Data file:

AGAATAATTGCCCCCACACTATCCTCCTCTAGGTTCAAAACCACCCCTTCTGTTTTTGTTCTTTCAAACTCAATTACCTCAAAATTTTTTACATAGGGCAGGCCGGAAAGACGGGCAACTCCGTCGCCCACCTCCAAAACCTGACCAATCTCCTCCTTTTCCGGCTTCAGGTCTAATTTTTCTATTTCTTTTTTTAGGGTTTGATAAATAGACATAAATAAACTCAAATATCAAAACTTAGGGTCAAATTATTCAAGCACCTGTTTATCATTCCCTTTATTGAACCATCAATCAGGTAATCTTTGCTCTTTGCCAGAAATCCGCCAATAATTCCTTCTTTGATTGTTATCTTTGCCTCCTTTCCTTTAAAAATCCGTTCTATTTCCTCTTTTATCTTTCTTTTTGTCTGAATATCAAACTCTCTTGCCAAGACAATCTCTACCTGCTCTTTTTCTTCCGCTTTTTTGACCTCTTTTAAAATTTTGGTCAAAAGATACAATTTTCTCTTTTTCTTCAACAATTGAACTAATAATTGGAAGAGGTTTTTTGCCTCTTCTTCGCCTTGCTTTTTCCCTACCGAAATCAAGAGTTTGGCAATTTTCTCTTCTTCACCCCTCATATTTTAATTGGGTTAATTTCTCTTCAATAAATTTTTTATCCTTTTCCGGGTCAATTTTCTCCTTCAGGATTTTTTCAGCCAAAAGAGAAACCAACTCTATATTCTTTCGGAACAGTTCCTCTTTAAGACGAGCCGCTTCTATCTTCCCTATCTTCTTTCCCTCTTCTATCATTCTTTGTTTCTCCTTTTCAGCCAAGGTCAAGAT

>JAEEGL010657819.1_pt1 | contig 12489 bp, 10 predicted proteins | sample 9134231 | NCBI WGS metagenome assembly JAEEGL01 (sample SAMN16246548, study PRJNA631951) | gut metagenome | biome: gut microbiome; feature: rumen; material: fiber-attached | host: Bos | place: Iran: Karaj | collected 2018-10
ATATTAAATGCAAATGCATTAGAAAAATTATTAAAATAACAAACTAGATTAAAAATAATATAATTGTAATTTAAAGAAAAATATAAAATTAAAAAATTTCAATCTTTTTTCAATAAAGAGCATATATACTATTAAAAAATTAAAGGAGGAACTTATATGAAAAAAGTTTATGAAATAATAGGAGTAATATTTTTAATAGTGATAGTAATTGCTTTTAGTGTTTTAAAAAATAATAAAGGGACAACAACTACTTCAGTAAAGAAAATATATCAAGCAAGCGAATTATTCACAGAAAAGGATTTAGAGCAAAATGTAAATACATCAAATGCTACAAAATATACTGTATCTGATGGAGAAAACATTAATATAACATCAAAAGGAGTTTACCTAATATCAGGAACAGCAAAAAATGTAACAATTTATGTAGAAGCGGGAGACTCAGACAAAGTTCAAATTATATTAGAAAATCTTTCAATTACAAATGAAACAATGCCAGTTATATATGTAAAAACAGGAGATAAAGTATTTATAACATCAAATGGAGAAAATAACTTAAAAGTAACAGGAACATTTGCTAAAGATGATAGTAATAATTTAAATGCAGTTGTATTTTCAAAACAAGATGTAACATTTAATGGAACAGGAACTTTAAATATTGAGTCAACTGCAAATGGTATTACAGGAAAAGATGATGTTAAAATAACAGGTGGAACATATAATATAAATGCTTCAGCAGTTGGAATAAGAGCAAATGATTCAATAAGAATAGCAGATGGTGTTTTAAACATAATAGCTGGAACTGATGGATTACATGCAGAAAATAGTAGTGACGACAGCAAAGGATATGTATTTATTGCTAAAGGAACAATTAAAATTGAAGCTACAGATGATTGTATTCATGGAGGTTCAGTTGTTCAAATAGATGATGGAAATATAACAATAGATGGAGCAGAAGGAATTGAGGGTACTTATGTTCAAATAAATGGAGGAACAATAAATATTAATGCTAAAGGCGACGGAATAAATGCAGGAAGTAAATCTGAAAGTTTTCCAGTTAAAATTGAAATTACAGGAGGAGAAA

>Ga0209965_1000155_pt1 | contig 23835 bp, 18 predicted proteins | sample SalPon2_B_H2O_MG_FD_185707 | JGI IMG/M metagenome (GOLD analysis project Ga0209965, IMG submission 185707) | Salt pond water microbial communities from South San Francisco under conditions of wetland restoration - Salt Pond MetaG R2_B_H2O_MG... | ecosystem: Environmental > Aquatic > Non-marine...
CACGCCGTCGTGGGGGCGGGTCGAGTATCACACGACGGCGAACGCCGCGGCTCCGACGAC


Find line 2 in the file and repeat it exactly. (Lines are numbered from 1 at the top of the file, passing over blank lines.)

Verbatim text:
>JAEEGL010657819.1_pt1 | contig 12489 bp, 10 predicted proteins | sample 9134231 | NCBI WGS metagenome assembly JAEEGL01 (sample SAMN16246548, study PRJNA631951) | gut metagenome | biome: gut microbiome; feature: rumen; material: fiber-attached | host: Bos | place: Iran: Karaj | collected 2018-10